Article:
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Columnist Emily Laufer: Be mindful of your privilege

  • Erin Samson watches her son, Noah Rodriguez, 3, pull out his bike at their home in Hampshire Heights in Northampton. The Northampton Housing Authority earlier this month sent a letter to tenants asking that they remove items from common areas. GAZETTE FILE PHOTO



Sunday, June 25, 2017

On June 5, I came home from a long day at work to a letter stuffed in between my doors from the Northampton Housing Authority (NHA).

The letter, titled “Removal of Furniture or Items in Common Areas,” instructed all Hampshire Heights Residents to “Please remove any and all items out of common areas such as yards, porches, lawns, halls, stairways and sidewalks no later than June 12, 2017 or they will be disposed of and you will be billed for the disposal.”

Furthermore, bulk items were “NOT to be left @ the dumpster.” According to the Housing Authority, this was in the terms of my lease and the house rules.

I breathed a deep sigh. I sat down on my porch chair feeling confused. As I looked out to my community, I saw children playing. I smelled dinners being cooked, as parents and residents pulled into their parking spots after long days.

After living in the more rural area of Florence for the majority of my life, I finally felt like I lived in a community when I moved here. A community that takes pride in family, work, education and of course, our homes. I glance to my left and see my neighbor. Our eyes meet and we share a moment of understanding. In that glance, we both felt defeated by our landlord.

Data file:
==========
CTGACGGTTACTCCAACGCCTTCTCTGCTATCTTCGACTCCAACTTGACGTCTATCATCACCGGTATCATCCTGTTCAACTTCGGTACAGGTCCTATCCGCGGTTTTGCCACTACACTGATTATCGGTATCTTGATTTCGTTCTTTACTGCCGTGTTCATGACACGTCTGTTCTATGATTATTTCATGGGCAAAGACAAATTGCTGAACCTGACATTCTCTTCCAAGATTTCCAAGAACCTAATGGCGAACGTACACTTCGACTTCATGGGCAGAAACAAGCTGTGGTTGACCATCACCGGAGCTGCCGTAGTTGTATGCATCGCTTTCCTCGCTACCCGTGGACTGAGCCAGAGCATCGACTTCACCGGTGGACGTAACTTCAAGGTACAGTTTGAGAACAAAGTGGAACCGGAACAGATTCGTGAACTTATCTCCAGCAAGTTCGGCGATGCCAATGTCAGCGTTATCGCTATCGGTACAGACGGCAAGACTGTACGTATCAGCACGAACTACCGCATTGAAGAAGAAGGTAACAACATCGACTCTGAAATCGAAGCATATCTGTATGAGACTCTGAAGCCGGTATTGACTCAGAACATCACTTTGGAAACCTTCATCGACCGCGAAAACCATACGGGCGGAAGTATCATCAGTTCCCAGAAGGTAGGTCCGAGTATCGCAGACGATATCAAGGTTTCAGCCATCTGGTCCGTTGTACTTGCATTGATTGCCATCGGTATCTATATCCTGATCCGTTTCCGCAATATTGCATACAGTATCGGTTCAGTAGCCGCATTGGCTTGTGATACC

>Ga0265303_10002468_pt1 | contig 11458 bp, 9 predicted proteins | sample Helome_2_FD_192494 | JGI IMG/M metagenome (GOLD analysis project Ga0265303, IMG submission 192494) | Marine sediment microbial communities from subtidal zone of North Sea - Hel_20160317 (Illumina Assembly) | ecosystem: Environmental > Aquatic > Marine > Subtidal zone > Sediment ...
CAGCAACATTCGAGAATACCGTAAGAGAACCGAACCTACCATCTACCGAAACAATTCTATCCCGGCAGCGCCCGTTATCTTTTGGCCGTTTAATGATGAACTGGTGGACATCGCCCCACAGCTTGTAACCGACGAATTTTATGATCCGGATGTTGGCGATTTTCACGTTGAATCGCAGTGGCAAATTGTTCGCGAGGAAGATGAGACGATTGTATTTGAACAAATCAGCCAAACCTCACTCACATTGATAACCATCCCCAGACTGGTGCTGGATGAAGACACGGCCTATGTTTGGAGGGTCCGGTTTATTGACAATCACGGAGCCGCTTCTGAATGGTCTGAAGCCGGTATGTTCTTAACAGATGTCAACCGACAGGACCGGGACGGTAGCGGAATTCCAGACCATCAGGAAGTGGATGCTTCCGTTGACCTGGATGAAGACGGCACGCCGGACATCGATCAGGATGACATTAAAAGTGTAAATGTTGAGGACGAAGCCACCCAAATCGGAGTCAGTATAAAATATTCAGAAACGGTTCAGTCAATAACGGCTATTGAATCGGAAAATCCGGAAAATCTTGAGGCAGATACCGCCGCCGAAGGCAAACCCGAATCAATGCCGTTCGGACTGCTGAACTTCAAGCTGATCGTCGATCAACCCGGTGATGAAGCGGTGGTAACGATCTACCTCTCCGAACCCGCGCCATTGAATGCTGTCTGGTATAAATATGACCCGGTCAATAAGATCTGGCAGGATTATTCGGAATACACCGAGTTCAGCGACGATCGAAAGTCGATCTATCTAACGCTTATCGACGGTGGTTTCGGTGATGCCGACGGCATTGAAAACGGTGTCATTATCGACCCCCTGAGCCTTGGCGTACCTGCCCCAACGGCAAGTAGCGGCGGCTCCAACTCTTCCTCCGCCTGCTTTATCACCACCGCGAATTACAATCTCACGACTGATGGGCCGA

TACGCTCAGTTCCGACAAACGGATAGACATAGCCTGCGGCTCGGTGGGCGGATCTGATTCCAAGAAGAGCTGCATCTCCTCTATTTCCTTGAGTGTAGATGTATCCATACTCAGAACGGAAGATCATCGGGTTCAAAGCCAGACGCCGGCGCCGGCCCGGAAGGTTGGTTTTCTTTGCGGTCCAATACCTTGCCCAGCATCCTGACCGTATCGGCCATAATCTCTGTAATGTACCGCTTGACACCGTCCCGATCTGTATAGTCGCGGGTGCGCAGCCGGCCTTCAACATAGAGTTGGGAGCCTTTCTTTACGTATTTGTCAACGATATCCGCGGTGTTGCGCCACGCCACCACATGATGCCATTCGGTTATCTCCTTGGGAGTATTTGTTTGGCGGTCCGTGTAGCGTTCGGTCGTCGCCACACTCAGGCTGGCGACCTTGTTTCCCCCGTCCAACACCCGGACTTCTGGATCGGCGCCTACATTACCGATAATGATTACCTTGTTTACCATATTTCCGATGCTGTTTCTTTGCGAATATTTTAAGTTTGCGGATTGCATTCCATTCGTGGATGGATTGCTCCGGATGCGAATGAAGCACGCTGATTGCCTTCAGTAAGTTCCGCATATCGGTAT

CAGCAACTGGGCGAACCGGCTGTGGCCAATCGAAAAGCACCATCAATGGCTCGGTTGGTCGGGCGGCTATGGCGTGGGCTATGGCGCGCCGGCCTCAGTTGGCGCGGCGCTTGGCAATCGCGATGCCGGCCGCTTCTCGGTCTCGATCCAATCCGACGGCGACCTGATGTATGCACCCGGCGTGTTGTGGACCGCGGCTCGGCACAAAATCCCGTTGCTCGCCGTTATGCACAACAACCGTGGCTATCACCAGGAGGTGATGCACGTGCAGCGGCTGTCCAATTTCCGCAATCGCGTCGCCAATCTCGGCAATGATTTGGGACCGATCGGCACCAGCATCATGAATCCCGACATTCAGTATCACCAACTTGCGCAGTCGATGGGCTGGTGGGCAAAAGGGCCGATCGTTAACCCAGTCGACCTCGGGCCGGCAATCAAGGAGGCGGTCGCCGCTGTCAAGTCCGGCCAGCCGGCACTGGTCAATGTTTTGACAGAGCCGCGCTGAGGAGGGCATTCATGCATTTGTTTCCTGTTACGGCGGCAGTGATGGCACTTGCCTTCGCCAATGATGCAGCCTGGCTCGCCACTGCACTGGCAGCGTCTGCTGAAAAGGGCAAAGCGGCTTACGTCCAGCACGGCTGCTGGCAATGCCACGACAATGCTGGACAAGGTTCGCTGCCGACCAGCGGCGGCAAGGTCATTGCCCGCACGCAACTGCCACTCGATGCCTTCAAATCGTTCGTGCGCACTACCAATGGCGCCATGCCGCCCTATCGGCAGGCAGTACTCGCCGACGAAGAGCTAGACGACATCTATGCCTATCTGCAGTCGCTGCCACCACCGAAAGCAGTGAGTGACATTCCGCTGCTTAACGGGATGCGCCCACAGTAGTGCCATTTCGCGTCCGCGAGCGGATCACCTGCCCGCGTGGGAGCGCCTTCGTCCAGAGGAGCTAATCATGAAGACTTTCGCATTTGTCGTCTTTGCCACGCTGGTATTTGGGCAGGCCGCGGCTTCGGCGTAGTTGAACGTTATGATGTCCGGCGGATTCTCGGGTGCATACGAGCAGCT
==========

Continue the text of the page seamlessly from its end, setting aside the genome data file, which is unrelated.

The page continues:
It was not long before our community had a low yet frantic buzz humming through the air. Men and women worked together to haul whatever they felt they needed to dispose of to appease the NHA. Slowly but surely, beloved play structures, bicycles, lumber and parts of gardens disappeared.

We tried to look at this in a positive way: “It does look clean!” “At least the grass is cut.” “At least NHA is paying attention to us.”

And then an article came out in the Gazette (“Tenants irked by Northampton Housing Authority crackdown on outside items, gardens,” June 20). I was excited to see what was said about the issue. But to my dismay, the article was written with privilege and for the privileged reader.

After living in Northampton for my entire life, I understood exactly who the Gazette was addressing the article to — a community that turns its head to the working class. Let me be clear. I based my definition of the working class on the amount of power one has in their workplace and, in this case, living situation. Michael Zweig, director of the Center for Study of Working Class Life at the State University of New York at Stony Brook, states:

“The working class are those people with relatively little power at work — white-collar bank tellers, call-center workers, and cashiers; blue-collar machinists, construction workers, and assembly-line workers; pink-collar secretaries, nurses, and home-health-care workers — skilled and unskilled, men and women of all races, nationalities, and sexual preferences. The working class are those with little personal control over the pace or content of their work and without supervisory control over the work lives of others. There are nearly 90 million working-class people in the U.S. labor force today. The United States has a substantial working-class majority.”